Buffalo Wild Wings Is Under Fire For Its "Boneless Wings," According To This Lawsuit

Someone really had a bone to pick with the wing chain.


Buffalo Wild Wings/Allrecipes

It’s time to face a harsh truth: There’s really no such thing as boneless wings. 

No, they’re not chicken wings that have been deboned. They’re really just white breast meat, cut in the shape of a wing, breaded and fried. Glorified chicken nuggets, if you will. 

Customers nationwide seemed to come to this mutual understanding, but collectively agreed the myth of ‘boneless wings’ could stay alive in the sanctuary of Buffalo Wild Wings. Ever since their introduction in 2003, they’ve become one of the most popular items on the menu. 

Sure, flags have been raised over the years, but does anyone feel strongly enough to do anything about it? Apparently, yes. 

Chicago resident Aimen Halim filed a class-action lawsuit against Buffalo Wild Wings and Inspire Brands, Inc. in the U.S. District Court of Northern Illinois, arguing that the company is charging too much for a falsely advertised product.

Apparently, Halim was not let in on the secret, as he "reasonably believed the Products were actually wings that were deboned.” According to the lawsuit, he “would not have purchased them, or would have paid significantly less for them” had he known the truth.

Buffalo Wild Wings responded with this simple, yet legendary tweet.

The most basic explanation is that breast meat is cheaper than whole chicken wings. Plenty of other chains are in on the boneless chicken game too, but have more aptly labeled their dishes with names like “chicken poppers” or “boneless chicken” instead.

It seems Halim feels that, without that layer of ambiguity, the chain "willfully, falsely, and knowingly misrepresented" their product. The suit asserts, "this clear-cut case of false advertising should not be permitted, as consumers should be able to rely on the plain meaning of a product’s name and receive what they are promised.”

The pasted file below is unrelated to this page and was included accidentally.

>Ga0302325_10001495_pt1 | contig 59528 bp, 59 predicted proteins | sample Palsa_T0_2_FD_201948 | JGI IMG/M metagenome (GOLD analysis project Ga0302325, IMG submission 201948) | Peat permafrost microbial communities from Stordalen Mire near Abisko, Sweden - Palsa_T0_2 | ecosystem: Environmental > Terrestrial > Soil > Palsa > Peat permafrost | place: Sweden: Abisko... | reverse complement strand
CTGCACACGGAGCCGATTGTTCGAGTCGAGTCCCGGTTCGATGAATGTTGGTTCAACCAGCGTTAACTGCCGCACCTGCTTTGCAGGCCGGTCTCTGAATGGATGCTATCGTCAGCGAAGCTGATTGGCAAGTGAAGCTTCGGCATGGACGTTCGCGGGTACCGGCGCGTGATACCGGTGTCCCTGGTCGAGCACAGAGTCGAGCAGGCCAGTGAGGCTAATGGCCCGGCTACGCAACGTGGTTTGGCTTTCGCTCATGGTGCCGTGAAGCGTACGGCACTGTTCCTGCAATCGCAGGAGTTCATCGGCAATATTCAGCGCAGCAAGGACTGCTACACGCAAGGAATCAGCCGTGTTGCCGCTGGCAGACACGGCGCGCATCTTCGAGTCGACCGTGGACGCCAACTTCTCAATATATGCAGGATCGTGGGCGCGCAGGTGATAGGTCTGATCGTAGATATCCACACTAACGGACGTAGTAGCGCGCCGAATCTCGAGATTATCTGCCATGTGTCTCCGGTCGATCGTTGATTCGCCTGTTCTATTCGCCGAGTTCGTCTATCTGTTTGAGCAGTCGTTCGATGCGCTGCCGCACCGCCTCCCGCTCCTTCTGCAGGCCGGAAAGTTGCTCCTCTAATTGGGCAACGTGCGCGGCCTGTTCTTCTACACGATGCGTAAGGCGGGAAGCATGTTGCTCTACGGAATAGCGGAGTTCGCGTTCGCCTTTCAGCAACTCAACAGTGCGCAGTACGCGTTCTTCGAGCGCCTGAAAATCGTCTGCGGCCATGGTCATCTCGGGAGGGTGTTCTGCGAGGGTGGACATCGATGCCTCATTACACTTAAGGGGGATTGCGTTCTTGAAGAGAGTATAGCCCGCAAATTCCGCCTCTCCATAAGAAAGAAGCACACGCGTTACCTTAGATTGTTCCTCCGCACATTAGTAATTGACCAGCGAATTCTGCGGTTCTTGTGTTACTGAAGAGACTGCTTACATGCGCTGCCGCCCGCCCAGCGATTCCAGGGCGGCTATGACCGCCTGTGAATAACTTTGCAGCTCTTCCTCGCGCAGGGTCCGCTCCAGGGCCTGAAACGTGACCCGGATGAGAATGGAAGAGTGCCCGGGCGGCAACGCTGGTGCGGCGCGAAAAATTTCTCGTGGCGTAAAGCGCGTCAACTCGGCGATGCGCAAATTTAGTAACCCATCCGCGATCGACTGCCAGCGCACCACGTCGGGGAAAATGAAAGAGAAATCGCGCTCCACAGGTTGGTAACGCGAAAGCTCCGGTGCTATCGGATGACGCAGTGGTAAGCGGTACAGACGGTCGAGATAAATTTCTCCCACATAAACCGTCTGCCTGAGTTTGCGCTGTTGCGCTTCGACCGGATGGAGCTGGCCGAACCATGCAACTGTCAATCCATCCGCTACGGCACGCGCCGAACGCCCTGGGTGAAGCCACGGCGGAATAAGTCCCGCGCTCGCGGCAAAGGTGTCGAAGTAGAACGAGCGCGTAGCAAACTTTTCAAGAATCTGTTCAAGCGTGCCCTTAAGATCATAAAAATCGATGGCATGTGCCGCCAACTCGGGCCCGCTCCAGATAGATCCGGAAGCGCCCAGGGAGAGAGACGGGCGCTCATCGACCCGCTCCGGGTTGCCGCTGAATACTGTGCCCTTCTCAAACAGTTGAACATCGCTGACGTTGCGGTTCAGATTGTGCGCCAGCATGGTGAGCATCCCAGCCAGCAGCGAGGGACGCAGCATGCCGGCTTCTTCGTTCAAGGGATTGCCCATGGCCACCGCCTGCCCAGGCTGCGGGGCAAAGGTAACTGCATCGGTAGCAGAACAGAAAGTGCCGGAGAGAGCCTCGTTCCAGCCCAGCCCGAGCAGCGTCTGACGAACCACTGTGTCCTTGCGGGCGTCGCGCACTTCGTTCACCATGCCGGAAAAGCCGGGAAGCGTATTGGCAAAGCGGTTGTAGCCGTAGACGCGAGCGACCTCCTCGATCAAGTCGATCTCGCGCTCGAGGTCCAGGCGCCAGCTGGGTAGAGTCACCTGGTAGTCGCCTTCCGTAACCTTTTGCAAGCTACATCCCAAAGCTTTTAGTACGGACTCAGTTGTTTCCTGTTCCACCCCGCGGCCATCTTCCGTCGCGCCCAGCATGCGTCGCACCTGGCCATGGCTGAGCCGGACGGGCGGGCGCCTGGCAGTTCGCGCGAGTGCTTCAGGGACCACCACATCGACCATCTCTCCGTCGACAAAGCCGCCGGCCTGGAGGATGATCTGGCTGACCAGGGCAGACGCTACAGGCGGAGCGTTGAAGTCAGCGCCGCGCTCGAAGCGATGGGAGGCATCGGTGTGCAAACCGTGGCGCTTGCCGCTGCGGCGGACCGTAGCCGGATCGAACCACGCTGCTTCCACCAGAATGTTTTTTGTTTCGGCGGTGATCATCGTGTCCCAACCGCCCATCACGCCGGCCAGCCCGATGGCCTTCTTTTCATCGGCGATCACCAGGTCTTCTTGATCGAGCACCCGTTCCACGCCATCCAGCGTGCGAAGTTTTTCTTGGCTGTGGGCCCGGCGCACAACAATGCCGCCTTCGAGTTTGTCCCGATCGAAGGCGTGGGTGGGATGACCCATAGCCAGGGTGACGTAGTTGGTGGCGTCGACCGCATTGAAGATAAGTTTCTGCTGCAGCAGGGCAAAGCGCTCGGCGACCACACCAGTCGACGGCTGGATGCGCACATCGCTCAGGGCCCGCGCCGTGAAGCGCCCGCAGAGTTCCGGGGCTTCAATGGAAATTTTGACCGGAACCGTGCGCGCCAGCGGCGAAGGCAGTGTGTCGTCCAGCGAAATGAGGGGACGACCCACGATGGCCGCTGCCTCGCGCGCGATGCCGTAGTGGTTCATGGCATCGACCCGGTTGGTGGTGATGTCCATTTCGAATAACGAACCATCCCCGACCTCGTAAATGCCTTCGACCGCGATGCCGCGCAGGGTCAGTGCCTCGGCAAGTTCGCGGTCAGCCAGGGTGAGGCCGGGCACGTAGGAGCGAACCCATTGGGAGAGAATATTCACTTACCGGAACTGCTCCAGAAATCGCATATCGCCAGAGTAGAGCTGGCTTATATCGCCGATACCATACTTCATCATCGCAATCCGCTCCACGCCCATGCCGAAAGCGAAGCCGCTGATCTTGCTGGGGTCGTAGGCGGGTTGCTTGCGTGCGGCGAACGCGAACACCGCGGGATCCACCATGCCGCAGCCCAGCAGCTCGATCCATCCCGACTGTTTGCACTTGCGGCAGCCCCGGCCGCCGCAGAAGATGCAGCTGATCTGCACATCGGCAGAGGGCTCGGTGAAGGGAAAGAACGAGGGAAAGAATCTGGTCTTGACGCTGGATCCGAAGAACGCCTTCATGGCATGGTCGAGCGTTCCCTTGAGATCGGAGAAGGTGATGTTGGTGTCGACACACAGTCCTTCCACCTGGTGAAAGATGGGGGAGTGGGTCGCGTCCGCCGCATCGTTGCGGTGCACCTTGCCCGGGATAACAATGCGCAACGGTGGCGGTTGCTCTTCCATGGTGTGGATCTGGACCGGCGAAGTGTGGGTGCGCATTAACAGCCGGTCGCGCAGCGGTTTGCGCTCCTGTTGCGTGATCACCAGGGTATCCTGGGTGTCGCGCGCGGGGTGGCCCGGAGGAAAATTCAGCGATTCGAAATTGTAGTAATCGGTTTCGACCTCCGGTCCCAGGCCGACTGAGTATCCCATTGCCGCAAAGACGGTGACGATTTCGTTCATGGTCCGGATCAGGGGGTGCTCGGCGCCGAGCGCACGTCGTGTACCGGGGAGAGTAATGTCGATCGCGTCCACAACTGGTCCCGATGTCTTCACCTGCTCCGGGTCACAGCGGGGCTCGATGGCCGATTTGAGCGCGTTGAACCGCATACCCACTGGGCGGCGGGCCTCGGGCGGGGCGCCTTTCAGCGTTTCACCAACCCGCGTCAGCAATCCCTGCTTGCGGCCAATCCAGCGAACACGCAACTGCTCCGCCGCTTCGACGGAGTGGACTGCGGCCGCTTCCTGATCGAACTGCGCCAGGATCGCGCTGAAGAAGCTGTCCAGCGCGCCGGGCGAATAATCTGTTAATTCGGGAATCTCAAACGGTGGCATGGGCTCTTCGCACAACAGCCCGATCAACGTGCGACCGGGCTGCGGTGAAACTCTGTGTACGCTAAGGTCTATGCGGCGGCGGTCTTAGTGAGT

While "boneless wings" might have been one of the best marketing strategies a wing joint could ever devise, it seems the gig is up. 

The lawsuit is seeking a court order for the restaurant chain to stop making these "misleading representations" immediately. It also demands compensation (an unspecified amount) for the monetary losses suffered by Halim and other Buffalo Wild Wings customers in Illinois. 

So, perhaps we have been overpaying for some mislabeled chicken cutlets after all. We’ll admit, boneless wings, with their maximum meat filling, don’t have the skin, bone, and cartilage that makes them extra succulent and satisfying, especially crisped up right out of the fryer. However, they’re easy to eat, less messy, and undeniably delicious. 

This is not all to say that your favorite boneless chicken bites will be gone for good. They’ll just be reintroducing themselves as “skinless chicken tenders,” “deep-fried wing-shaped chicken breast meat,” or something equally unexciting. 

We’ll have to see how the court rules, but if Halim’s suit prevails, it sounds like "boneless wings” will no longer fly—not that they ever could.

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